WASHINGTON (3/20/12)--Attendees of the Credit Union National Association's (CUNA) 2012 Governmental Affairs Conference (GAC) received their advocacy marching orders on Monday, with CUNA staff and a guest speaker briefing a packed conference hall on the latest legislative and political issues, and how best to convey the credit union point of view on these matters.
As around 4,000 credit union advocates are preparing to meet with their federal legislators this week, Ryan Donovan, CUNA senior vice president of legislative affairs, said a top issue for credit unions will be working to increase the member business lending (MBL) cap. Bills that would increase the cap to 27.5% of assets, up from 12.25%, are active in both the U.S. House and Senate, and Senate Majority Leader Harry Reid (D-Nev.) last week said he was working to bring Sen. Mark Udall's (D-Colo.) MBL bill, S. 509, up for a Senate vote.
Credit union advocates should remind legislators during their visits that credit unions stood by small businesses during the financial crisis, and they should be sure to emphasize that increasing the MBL cap is all about allowing credit unions to help small businesses, Donovan said. Capitol Hill visitors need to tout the safety of MBLs, which have the lowest charge-off and delinquency rates of any loans provided by credit unions, he added.
The only thing standing in the way of an increased MBL cap at this point is opposition from the banking industry that was bailed out during the economic crisis and now all-but refuses to lend to small business owners, Donovan said.
Credit union representatives can also take this opportunity to educate their members of Congress on how statutory restrictions on supplemental capital impact credit unions, and how allowing greater access to capital can help them to help their members, Donovan added. Housing finance reform, ATM fees, cyber security issues and the benefits that the credit union tax status could also be discussed during meetings, he said.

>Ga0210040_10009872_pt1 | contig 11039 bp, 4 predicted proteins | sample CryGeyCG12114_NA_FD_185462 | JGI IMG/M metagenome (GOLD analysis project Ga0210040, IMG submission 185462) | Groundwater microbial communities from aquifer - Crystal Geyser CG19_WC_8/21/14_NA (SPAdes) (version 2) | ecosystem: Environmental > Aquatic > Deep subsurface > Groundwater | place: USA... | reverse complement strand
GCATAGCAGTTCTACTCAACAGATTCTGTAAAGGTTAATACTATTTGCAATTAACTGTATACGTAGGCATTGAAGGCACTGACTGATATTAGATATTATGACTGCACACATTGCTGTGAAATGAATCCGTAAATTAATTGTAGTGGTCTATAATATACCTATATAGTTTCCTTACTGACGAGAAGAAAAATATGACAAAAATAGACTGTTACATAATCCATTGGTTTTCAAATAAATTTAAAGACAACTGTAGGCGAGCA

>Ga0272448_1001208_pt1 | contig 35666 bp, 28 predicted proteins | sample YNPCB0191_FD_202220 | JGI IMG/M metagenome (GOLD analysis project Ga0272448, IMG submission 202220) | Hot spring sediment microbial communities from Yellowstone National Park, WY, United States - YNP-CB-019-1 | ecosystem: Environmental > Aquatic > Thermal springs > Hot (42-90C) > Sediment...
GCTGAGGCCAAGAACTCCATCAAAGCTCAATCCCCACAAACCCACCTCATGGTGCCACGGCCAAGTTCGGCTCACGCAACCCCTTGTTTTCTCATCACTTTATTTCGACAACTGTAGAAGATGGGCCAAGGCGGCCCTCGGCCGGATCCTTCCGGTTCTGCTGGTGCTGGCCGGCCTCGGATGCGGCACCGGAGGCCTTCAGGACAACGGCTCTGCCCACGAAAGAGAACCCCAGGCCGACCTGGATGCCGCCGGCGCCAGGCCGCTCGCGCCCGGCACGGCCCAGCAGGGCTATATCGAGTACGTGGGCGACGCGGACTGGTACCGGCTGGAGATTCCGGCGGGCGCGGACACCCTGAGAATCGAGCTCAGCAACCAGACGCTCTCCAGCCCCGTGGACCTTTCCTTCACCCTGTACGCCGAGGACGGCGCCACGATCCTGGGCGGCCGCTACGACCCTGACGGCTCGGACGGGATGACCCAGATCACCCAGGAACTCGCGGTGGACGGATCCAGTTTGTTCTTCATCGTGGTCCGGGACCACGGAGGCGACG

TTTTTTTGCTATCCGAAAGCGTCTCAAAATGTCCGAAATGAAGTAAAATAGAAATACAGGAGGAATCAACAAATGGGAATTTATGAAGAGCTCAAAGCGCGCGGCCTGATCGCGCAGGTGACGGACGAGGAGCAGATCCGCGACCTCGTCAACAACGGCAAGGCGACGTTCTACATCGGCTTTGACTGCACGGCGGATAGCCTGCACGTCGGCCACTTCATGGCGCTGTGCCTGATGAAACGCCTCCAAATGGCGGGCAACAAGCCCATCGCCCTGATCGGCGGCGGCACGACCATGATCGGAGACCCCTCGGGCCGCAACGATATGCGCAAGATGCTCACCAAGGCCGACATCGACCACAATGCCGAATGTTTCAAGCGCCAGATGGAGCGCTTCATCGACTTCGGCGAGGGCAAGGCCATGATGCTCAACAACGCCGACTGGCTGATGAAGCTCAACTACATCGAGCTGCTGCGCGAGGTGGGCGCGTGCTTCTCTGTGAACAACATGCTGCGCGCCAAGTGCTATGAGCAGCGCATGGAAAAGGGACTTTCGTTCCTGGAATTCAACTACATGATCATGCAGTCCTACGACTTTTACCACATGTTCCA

The personal stories of credit union members are vital to any credit union advocacy efforts. "If we don't speak up for credit unions, nobody else is going to do it, and their are plenty who will speak against us," Donovan said.
Brad Fitch, president/CEO of the Congressional Management Foundation and former Capitol Hill staffer, said personal stories involving constituents can truly reach legislators, and help communicate why a legislator should support or oppose an issue.
"I have easily been involved in a thousand decisions that Congress has made and I am telling you that constituents matter more than they think," Fitch said.
"You have the most powerful information that legislators need: how it impacts their constituents," he said, adding that that information is "more important than any congressional research report, and more valuable to them."
Fitch recommended that visiting credit union representatives know what committees their legislators serve on, know what legislation they've introduced, and even know when their picture appears appear in the local newspaper.
"They're really normal people and they like to do a chit chat at the beginning of the meeting," he said. He also suggested advocates communicate frequently with lawmakers to build a relationship.
These advocacy efforts will be even more important as November's federal and state elections approach, and Richard Gose, CUNA's senior vice president of political affairs, said credit unions have a chance to impact races this November, and develop relationships with up and coming legislators that will listen to credit union concerns once they reach office.
Gose added that the loyalty of credit union members can go a long way when credit unions seek support in Congress.
This type of political advocacy can be just as effective on the state level, Pat Sowick, CUNA senior vice president of league relations, said. The relationships that credit unions can develop now, while legislators are in state governmental positions, can reap benefits for years to come as some state legislators move on to federal office, she added.